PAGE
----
Design/methodology/approach

Sponsorship sales professionals working for sport properties in the four major North American sport leagues were surveyed on a variety of sponsorship sales-related variables and factors.

Findings

A total of 92 sponsorship sales professionals responded to the study, for an estimated 15.3 percent response rate. At the time of the data collection, the 92 respondents worked in the National Football League (NFL) (37), Major League Baseball (MLB) (16), National Basketball Association (NBA) (18), and National Hockey League (NHL) (21). A series of practical, conceptual, and comparative results are presented, highlighted by turnover as a problem, the importance of activation/servicing in sponsorship sales, and the high level of investment clubs are making in sponsorship sales.

Research limitations/implications

First, on “coverage,” the authors acknowledge that variations in the data can be linked, to a large extent, to reporting issues due to the nature of the study, the data, and the sample. Variations in sponsor number or training, for example, are not necessarily indicative of weaknesses in the industry, but occur because of strategic differences among properties. Second, it is important to note that not all properties had personnel respond to the study. Consequently, the figures presented in this study might be a function of the individual personnel who responded rather than a true average figure for a particular league. Third, in terms of the sample, this study deals with a very specific context in the four North American major sport leagues (NFL, MLB, NBA, and NHL). Thus, one should be careful in generalizing to minor professional, collegiate, Olympic, or other sport contexts.

Practical implications

The finding of this paper states that the turnover of sponsors may be a structural issue and is certainly related to the demand for the particular property (Seaver Marketing Group, 2010). Driven by a number of factors, including technology shifts to digital channels and increased sophistication by the sponsorship sales departments of professional sport properties, a shift in the activation and service paradigm is reported and extended to the specific context of sponsorship sales.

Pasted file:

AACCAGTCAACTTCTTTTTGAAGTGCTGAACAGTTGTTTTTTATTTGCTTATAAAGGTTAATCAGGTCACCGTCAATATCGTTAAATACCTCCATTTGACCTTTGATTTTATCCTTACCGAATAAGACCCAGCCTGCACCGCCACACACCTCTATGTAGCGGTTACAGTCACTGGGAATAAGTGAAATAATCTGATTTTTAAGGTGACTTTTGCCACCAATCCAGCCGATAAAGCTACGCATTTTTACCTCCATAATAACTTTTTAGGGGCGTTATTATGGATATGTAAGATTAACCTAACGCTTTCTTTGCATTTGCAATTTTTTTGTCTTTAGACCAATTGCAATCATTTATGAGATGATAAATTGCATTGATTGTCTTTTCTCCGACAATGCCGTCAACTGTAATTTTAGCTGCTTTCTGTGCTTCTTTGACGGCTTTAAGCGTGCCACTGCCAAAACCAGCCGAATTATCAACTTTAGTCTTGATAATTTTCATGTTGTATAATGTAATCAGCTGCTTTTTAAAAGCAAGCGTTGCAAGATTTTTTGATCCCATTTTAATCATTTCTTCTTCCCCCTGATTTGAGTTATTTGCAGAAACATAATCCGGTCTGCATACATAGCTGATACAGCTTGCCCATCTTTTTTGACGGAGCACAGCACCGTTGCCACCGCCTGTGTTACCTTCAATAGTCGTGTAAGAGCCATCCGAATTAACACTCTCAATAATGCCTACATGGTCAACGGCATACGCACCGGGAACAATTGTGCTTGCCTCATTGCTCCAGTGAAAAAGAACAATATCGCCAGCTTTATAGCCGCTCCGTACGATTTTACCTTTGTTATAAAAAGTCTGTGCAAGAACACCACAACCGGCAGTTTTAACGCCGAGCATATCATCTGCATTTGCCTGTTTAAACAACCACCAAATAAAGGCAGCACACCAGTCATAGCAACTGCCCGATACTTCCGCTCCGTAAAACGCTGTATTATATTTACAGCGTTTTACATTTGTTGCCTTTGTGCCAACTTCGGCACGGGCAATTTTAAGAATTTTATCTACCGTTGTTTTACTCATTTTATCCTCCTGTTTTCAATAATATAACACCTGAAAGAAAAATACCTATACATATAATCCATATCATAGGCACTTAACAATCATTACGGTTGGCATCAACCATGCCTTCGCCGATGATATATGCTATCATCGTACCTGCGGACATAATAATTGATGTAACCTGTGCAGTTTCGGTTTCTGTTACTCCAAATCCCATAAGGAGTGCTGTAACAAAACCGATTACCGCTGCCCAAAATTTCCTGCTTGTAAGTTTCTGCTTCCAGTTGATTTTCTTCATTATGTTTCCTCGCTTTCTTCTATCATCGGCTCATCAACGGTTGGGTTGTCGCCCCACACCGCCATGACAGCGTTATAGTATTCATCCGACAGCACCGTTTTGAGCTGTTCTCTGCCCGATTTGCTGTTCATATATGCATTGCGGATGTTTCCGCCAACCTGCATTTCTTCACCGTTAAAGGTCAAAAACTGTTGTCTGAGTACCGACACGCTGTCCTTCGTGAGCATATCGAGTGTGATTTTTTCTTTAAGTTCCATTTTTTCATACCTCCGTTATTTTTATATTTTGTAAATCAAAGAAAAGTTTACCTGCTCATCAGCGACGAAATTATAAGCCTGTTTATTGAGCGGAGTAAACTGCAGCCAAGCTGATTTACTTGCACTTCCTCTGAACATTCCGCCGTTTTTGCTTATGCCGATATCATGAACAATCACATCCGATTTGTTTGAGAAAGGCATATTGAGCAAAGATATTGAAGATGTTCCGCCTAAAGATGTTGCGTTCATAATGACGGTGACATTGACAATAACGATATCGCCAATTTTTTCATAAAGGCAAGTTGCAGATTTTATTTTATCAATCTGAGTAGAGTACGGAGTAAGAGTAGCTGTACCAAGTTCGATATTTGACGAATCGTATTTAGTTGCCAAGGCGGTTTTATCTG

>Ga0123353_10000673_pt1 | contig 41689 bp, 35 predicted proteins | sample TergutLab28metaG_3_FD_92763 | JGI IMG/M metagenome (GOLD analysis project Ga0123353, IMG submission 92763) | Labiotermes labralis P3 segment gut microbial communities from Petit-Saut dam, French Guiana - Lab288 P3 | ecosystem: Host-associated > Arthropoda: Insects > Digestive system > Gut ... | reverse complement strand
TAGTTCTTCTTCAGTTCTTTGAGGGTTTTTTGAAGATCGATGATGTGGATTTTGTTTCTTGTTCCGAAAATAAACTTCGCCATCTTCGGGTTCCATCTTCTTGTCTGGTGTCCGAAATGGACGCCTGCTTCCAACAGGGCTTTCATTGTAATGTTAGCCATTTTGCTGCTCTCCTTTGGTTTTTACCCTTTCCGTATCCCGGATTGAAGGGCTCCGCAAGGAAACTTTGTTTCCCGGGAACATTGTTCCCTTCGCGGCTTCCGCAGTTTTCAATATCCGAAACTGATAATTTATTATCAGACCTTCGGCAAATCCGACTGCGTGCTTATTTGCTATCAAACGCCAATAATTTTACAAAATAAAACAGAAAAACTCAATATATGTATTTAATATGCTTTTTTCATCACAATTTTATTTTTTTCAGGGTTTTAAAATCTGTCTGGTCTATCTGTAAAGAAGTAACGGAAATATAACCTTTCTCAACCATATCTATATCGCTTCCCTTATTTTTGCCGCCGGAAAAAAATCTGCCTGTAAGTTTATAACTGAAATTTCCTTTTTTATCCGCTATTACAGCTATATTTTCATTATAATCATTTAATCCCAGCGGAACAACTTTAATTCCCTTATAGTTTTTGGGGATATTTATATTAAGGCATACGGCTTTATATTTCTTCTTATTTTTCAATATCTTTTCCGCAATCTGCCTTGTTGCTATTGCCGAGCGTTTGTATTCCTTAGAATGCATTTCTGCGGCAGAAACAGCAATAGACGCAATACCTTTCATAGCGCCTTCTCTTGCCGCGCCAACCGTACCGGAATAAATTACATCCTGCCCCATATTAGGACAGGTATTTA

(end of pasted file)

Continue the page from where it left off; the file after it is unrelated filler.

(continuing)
Social implications

Results show that sport properties in the North American major sport leagues have a strong commitment to sponsorship sales by the organization (commitment of resources), by sport personnel (who support the business side), and by their sponsorship sales professionals who report satisfaction, motivation, and support from their property.

Originality/value

To the authors’ knowledge, this is the first empirical research study specific on sponsorship sales in professional sport, thus providing direction for practice and future research on an issue of high importance to the sport industry.

Details

Sport, Business and Management: An International Journal, vol. 8 no. 1
Type: Research Article
ISSN: 2042-678X

Keywords

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Article
Publication date: 2 May 2019

Norm O’Reilly, Sameer Deshpande, Guy Faulkner, Amy Latimer, Allana Leblanc, Ryan E. Rhodes, Mark Tremblay and Melissa Werman

Corporations often benefit from associating their brand(s) with a sports property; in some cases, the property is owned or supported by a not-for-profit organization (NFP…

Abstract

Purpose

Corporations often benefit from associating their brand(s) with a sports property; in some cases, the property is owned or supported by a not-for-profit organization (NFP) championing a cause. Title sponsorship of such a sport event has received limited research attention but is important to a NFP for raising funds and in-kind contributions to support their cause. The purpose of this paper is to investigate title sponsorship of cause-related sport events.

Design/methodology/approach

This research examines the title sponsorship of a cause-related sport event and its effectiveness in relation to the event, the organization, the cause and other sponsors of the NFP. Specifically, this study examines these questions in the context of a specific annual event, Sports Day in Canada organized by ParticipACTION, a national Canadian NFP and whose title sponsor is Royal Bank of Canada (RBC).

Findings

Results show that title sponsorship has significant potential value for the sponsor and the cause, perhaps to the detriment of other (lower tier) sponsors of the event and the NFP.

Originality/value

This research has value to sponsors and cause-related sport events alike. In the case of sponsors, it provides insight into the value of title sponsorship vs other categories of sponsorship, for a brand considering sponsorship of cause-related sport property. For cause-related sport events, the research informs about the importance and possible revenue generation opportunity linked to the title sponsor category.

Details

Sport, Business and Management: An International Journal, vol. 9 no. 2
Type: Research Article
ISSN: 2042-678X